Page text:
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Grammar and Vocabulary
Parts of Speech Review
The first letters of some nouns are capitalized to show a specific name or title (Alan). These are called proper nouns. Other nouns that are not specific do not use a capital letter (man). These are called common nouns. Nouns that have a singular and plural form are called count nouns. Nouns that only have a singular form are called non-count nouns. Note: non-count nouns never add -s.
Nouns function in many ways:
A verb is a word that tells what the subject of the sentence does, says, thinks, or feels. Sometimes the verb shows movement (jump) or sometimes it shows how a thing is or that it exists (is). The verb also shows time which is called tense. The form of the verb or its tense can tell when events take place.
For example, the verb kiss ( *note: kiss is also a count noun):
Adverbs modify or describe verbs (run fast), adjectives (often sad), or other adverbs ( too often). Adverbs often, but not always, end in -ly. A test for deciding if a word is an adverb is to think about the word’s function. Adverbs tend to tell where, when, or how.
For example: very pretty, most unhappy, never angry, come soon
Adverbs often answer three questions:
The Royal Order of Adverbs was created by Dr. Charles Darling, Professor of English, Capital Community College.
Adjectives are words that describe a noun. Ugly, funny, big, round , and loose are all examples of adjectives. Some less obvious examples are: that dog, her bone, enough food, every room. Adjectives can also describe how much or how many: fewer friends, less food, more people.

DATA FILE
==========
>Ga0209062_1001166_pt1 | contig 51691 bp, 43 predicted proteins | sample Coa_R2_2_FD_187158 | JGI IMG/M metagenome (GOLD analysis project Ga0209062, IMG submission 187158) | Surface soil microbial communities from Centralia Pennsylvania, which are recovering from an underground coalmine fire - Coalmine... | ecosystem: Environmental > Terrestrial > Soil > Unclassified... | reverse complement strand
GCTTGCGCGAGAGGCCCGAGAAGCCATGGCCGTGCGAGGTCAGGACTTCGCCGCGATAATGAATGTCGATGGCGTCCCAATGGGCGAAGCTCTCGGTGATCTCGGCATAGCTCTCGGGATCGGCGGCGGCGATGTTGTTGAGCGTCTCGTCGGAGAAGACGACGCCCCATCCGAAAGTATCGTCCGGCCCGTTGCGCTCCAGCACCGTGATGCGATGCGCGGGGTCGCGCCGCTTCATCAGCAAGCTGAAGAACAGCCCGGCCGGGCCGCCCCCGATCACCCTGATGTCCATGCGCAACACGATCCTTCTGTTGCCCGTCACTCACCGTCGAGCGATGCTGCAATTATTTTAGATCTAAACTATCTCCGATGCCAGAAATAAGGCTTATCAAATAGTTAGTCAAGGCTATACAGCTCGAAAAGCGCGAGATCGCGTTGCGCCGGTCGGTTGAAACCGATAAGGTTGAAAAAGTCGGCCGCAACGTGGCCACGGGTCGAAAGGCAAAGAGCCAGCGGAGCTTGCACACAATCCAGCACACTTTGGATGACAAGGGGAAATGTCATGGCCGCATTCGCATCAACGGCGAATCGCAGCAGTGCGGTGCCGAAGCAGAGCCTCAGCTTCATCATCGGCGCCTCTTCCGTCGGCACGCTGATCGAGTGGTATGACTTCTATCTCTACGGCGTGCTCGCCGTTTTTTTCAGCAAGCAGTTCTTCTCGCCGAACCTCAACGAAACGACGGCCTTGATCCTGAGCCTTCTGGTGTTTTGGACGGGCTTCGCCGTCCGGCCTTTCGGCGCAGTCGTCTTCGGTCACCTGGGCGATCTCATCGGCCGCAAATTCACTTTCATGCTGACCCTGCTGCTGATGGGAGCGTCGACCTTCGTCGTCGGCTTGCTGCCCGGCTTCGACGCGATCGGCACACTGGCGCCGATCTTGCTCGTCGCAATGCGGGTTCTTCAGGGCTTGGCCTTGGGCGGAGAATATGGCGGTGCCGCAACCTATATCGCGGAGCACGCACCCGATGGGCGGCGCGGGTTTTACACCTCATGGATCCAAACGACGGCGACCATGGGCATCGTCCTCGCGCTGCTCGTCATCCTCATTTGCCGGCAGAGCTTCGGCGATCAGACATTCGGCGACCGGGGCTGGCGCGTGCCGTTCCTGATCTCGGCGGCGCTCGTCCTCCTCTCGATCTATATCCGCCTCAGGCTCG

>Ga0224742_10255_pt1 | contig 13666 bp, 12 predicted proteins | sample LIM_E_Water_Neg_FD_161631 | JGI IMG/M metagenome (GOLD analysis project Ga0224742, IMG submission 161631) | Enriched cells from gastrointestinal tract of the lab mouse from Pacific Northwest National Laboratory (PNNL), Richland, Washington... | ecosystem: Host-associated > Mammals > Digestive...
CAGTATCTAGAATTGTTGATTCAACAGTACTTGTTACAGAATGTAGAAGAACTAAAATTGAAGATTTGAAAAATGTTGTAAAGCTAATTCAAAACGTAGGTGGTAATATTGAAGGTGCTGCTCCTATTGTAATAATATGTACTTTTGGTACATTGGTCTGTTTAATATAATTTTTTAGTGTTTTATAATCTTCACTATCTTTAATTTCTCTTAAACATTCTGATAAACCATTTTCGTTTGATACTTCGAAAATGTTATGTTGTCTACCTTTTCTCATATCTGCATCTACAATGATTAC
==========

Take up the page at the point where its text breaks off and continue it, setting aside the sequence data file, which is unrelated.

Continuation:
Verb+ED becomes an adjective when it is used to describe a person or animal that experiences an emotion We will call this adjective the Experiencer adjective.
One good way to remember to use ED to describe the Experiencer is to remember that both words start with E. The Experiencer is described with ED.
Verb+ING becomes an adjective when it is used to describe the things that cause an emotion. We will call this the Instigator (Causing) adjective.
One good way to remember to use ING to describe the Instigator (or Causing) adjective is to remember that both words start with I. The Instigator is described with ING.
The Royal Order of Adjectives was created by Dr. Charles Darling, Professor of English, Capital Community College.
Pronouns are words that take the place of a noun.
Example: Carol is nice. She is also pretty.
A conjunction is a word that connects phrases, words, or clauses. Conjunctions are often used as transitions.
There are two kinds of conjunctions:
Prepositions are words that express the relation of a noun or pronoun to another word in the sentence. Prepositions show the relationships among things, people, and places.
An interjection is an exclamatory word (or words) that shows strong or sudden feeling and has no grammatical function in the construction of a sentence.
Oh! Alas! So! Wow! Cool!
For more detailed parts of speech review, see the Gallaudet University Handbook on Grammar & Usage by Marcia Bordman and Anne Womeldorf.
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